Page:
T. A. Rosolowski, PhD:

Who was your collaborator for that study?

Lorenzo Cohen, PhD:

Probably don't want to mention his name here. No, but it's fine. Robert Amato, who didn't stay here very long. He was one of these physicians, and it's nothing against him, he thought he knew best. When Lance Armstrong came to MD Anderson for his treatment told Lance -- and this is in Lance's book, so I'm not sharing things out of turn. He didn't call it MD Anderson, I think he called it Houston Cancer Hospital, so we didn't sue him or something. So he was told by Dr. Amato, who really thought he was doing best, that you need to take -- I can't remember what it was -- BEP or BOP or one of these acronym multichemo treatments. And Armstrong says to Amato, "Do any of the drugs in there impact lung function? And Amato said, "Yeah, I'm afraid,whatever it was, "one of them is going to damage your lungs, and it's unlikely you'll be able to be a cyclist anymore. And Lance Armstrong said, "Well, then you have to take that out. He said, "I'm not going to take it out. That's the treatment that's going to cure you. And you're going to potentially,no problems with this, but, "this is the standard treatment and I'm not willing to modify it. So Lance Armstrong left. And do you know where he got his treatment?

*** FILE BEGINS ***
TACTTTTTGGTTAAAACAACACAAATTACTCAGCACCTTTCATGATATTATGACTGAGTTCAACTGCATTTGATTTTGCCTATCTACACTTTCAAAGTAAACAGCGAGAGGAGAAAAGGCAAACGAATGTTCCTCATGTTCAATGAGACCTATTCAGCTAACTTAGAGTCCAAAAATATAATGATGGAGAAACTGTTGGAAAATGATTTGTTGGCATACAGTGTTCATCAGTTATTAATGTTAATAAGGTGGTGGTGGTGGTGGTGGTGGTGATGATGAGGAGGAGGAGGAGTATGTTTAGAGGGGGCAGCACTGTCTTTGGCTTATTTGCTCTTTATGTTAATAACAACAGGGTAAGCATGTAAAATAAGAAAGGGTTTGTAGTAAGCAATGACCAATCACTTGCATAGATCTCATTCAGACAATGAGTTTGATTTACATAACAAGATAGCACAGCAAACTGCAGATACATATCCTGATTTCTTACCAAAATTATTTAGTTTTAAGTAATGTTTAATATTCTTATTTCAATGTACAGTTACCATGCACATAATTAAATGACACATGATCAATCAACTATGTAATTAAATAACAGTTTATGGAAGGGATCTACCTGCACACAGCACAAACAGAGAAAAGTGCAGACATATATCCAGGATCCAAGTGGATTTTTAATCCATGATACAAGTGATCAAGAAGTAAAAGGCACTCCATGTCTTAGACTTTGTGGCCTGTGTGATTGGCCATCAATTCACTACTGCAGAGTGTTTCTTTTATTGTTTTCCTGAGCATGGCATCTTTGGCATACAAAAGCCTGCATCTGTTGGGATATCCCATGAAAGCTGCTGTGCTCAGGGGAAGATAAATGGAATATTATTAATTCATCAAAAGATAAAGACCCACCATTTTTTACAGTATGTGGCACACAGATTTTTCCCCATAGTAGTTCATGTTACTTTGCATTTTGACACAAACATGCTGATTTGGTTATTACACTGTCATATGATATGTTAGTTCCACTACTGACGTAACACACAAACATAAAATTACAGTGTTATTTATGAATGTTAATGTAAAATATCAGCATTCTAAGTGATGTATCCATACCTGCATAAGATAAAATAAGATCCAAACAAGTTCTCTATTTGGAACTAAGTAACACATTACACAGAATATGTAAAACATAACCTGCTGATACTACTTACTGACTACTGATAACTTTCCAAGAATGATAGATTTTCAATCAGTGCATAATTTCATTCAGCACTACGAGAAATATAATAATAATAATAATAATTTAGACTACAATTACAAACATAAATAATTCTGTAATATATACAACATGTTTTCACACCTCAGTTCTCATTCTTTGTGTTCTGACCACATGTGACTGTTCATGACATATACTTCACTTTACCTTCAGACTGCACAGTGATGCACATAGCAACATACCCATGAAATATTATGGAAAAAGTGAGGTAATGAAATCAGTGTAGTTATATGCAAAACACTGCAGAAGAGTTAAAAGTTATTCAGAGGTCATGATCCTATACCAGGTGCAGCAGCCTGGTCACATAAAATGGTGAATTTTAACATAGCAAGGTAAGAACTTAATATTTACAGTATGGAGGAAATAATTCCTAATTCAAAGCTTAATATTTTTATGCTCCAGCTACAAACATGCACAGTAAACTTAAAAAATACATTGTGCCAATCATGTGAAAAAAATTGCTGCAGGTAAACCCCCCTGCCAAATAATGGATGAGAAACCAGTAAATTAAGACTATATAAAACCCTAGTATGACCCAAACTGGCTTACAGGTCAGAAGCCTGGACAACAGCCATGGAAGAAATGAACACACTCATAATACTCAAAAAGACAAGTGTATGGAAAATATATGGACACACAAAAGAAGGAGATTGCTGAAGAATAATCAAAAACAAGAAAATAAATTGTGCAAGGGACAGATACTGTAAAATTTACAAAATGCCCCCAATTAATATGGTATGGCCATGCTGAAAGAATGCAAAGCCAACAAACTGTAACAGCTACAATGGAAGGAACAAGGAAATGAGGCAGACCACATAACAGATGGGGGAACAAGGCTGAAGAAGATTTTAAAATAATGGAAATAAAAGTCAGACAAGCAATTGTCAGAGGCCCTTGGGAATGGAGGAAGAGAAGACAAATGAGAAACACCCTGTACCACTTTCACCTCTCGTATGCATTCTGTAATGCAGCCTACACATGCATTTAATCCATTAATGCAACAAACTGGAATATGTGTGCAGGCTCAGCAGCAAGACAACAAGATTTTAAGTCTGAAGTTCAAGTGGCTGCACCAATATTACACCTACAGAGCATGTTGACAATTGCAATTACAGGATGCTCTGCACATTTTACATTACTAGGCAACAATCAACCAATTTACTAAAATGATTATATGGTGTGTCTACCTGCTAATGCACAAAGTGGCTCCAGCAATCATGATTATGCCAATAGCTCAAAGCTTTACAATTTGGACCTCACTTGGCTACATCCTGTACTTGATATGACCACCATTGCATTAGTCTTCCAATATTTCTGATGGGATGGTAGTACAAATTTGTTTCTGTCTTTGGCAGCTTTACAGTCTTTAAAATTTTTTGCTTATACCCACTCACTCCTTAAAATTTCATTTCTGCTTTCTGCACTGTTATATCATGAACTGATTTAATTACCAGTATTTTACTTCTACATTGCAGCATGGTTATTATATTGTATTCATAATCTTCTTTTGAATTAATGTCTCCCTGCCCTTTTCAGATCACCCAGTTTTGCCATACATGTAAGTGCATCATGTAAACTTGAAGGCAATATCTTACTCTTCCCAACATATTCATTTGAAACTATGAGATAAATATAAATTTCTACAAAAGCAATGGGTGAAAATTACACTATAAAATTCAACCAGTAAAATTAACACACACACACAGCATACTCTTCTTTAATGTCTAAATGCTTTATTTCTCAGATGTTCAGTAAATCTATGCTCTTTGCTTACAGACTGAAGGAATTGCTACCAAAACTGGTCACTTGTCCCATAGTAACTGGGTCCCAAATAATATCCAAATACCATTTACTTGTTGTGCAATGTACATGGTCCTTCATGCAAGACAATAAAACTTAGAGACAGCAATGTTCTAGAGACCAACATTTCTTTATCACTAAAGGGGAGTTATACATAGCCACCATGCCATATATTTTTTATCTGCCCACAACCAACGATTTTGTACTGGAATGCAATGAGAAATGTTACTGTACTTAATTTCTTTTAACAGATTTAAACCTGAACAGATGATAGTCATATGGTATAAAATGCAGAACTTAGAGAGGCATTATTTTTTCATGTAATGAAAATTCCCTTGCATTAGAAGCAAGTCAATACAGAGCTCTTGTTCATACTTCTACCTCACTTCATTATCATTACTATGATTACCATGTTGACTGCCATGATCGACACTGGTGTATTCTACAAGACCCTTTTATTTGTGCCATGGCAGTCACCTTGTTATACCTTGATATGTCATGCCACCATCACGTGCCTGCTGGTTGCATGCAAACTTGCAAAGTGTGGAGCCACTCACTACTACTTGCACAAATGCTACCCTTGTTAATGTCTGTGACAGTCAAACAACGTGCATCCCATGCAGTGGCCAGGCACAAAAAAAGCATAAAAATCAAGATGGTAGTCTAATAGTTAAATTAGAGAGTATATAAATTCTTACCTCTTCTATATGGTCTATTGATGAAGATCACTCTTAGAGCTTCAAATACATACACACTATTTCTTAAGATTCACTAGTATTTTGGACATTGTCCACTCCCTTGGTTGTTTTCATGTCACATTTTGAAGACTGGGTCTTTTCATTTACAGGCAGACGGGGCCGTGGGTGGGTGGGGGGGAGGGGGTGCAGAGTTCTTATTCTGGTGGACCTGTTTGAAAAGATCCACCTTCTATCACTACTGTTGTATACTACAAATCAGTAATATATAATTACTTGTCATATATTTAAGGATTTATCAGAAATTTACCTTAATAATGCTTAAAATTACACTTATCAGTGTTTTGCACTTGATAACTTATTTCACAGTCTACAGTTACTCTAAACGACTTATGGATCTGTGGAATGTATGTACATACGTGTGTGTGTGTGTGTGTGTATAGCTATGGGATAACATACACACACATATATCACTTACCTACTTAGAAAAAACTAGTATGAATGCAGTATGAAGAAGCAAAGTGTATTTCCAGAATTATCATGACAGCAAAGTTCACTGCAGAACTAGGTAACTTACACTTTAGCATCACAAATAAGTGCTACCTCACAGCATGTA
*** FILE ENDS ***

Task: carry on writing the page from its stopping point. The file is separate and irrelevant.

T. A. Rosolowski, PhD:

No, I don't.

Lorenzo Cohen, PhD:

Right. But you can bet bottom dollar if he was cured by us, which he was cured --

T. A. Rosolowski, PhD:

Oh, we would know all about it.

Lorenzo Cohen, PhD: